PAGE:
The expansion module may be implemented in a data processing system to improve upgradeability and expandability. The data processing system typically includes a central processing unit, an input-output system bus, coupled to the central processing unit, a short term memory device, coupled to said input-output system bus, and a keyboard and video monitor for allowing a user to interface with the data processing system, which are also coupled to the central processing unit via said input-output bus. A plurality of expansion slots, each coupled to the input-output system bus, may receive the expansion module, through the system coupler of the expansion module. The data processing system may further include a rack of long-term memory storage devices, coupled to the input-output data bus.
The novel features believed characteristic of the invention are set forth in the appended claims. The invention itself, however, as well as a preferred mode of use, further objectives and advantages thereof, will best be understood by reference to the following detailed description of an illustrative embodiment when read in conjunction with the accompanying drawings, wherein:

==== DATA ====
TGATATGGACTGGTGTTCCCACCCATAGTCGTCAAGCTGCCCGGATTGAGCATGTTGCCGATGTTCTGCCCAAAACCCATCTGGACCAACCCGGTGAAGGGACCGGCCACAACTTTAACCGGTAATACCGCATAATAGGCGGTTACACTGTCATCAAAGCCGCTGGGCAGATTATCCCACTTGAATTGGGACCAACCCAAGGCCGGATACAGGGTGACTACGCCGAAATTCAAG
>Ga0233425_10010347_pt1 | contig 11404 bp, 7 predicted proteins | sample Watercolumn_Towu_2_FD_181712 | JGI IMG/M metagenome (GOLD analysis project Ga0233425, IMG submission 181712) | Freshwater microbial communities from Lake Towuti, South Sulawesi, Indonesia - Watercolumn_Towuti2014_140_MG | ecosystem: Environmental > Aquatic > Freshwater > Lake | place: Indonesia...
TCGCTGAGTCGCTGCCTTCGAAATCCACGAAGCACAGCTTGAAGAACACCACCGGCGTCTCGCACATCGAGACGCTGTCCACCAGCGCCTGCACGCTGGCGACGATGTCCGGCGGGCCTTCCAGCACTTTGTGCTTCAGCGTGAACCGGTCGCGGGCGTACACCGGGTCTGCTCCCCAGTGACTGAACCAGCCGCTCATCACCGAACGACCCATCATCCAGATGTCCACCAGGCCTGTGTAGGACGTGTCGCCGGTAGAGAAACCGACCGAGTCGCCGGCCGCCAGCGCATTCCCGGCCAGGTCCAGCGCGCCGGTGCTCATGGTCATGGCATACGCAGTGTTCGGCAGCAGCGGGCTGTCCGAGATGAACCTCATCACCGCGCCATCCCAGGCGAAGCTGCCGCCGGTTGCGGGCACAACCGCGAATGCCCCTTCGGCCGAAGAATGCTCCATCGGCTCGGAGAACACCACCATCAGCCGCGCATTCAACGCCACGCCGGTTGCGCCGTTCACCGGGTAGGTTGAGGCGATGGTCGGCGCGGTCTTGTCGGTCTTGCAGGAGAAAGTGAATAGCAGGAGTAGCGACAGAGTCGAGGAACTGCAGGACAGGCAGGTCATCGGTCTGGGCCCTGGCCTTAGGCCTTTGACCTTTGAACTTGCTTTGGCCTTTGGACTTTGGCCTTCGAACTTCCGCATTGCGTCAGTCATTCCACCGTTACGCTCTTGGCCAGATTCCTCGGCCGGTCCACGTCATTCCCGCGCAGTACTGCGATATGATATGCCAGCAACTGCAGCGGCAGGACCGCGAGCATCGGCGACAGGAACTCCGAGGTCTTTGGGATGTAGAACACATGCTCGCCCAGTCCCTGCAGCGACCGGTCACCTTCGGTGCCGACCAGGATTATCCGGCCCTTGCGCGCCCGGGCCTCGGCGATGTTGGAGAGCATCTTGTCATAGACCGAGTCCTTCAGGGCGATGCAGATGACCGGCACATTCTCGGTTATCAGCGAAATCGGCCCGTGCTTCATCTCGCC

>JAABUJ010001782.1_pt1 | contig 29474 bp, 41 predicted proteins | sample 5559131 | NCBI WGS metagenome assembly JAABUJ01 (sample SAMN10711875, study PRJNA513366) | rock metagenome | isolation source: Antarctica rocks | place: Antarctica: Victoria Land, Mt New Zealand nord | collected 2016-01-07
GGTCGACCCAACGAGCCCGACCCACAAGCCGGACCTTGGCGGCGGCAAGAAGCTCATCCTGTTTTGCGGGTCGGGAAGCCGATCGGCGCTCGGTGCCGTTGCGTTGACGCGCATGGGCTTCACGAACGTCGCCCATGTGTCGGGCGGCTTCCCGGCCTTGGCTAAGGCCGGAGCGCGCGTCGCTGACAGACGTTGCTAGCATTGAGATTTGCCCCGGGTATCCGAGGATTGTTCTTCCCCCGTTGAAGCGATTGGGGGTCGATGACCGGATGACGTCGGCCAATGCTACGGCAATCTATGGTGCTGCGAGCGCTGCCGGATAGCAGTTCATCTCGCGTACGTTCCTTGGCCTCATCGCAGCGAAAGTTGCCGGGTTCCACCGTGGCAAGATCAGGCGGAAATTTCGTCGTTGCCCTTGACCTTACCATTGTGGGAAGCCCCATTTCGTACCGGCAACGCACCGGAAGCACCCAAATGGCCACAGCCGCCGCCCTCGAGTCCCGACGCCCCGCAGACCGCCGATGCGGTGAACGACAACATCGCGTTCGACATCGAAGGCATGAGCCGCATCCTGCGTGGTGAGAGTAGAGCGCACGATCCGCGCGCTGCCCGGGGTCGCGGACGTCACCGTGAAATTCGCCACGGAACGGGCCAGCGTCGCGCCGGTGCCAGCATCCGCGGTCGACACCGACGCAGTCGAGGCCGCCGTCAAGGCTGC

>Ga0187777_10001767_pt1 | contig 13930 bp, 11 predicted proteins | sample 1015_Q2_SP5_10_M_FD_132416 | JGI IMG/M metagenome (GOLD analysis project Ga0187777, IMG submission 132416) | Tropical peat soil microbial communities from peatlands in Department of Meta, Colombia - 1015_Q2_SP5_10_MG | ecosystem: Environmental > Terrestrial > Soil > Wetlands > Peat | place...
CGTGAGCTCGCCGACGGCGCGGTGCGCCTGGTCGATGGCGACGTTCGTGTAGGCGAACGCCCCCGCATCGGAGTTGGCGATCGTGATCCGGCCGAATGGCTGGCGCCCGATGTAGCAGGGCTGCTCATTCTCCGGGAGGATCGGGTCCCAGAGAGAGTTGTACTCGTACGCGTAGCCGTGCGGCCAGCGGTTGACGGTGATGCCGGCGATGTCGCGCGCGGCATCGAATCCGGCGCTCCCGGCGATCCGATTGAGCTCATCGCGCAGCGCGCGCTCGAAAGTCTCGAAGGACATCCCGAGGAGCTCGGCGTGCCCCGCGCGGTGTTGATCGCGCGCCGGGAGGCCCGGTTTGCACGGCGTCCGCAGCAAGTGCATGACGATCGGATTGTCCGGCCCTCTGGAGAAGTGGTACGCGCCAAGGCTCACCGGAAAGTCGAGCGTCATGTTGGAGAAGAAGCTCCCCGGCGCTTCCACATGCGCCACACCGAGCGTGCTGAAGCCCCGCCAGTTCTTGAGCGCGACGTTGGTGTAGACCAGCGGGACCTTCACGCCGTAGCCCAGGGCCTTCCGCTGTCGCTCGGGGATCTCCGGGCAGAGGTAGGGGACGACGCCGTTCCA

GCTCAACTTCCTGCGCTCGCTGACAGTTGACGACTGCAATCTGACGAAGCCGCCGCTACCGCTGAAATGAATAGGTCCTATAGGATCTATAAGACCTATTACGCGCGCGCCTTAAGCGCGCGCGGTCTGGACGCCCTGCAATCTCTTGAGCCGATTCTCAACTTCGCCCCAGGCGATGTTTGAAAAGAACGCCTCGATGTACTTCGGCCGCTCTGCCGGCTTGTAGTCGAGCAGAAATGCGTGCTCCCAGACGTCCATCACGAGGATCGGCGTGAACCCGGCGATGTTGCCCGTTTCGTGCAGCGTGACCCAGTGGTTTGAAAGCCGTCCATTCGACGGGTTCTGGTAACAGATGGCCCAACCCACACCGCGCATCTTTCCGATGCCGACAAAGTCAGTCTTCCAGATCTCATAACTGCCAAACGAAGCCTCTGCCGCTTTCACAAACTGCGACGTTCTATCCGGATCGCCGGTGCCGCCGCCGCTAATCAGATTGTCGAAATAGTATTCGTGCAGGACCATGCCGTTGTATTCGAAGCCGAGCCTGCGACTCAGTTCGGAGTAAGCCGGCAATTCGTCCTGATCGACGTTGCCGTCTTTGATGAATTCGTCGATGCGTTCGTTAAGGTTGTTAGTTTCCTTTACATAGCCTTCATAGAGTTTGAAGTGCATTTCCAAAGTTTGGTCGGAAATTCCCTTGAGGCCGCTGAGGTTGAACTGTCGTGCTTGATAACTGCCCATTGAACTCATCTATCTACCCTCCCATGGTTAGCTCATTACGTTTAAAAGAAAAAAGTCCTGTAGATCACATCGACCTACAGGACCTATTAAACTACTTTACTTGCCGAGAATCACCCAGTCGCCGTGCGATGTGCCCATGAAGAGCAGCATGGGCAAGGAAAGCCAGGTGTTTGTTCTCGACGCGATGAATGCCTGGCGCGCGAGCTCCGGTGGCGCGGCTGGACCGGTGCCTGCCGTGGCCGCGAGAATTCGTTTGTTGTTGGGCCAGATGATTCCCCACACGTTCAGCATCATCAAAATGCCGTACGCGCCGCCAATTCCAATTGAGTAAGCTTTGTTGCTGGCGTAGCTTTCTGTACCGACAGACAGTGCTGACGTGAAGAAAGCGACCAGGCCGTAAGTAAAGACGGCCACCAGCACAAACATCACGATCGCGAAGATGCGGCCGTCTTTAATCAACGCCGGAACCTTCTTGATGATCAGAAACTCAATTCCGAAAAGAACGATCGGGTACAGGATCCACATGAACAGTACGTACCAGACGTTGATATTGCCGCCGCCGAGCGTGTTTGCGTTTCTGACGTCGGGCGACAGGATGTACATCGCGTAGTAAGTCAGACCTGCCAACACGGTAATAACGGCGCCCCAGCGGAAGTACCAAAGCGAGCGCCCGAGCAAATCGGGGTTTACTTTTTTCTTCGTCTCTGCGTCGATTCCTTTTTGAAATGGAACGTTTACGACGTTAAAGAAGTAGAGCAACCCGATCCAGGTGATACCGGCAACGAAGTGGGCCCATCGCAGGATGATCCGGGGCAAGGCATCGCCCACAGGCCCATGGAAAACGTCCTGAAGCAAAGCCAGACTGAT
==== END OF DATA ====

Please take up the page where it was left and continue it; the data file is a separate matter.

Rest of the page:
FIG. 1 is a pictorial representation of a data processing system that may be utilized to implement a method and system of the present invention;
FIG. 2 depicts a block diagram of selected components in the data processing system illustrated in FIG. 1 in which a preferred embodiment of the present invention may be implemented;
FIG. 3 is a partially exploded perspective view of a data processing system expansion module according to the present invention;
FIG. 4 is a reverse perspective view of the expansion module according to FIG. 3;
FIG. 5 is a perspective view of an expansion module seated inside a data processing system.
With reference now to the figures and in particular with reference to FIG. 1, there is depicted a pictorial representation of a data processing system in which the present invention may be implemented in accordance with a preferred embodiment of the present invention. A personal computer 50 is depicted which includes a system unit 52, a video display terminal 54, a keyboard 56, and a mouse 58. Computer 50 may be implemented utilizing any suitable computer such as the IBM AS/400 computer or an IBM RISC SYSTEM/6000 computer, both products of International Business Machines Corporation, located in Armonk, N.Y. "RISC SYSTEM/6000" is a trademark of International Business Machines Corporation and AS/400 is a registered trademark of International Business Machines Corporation.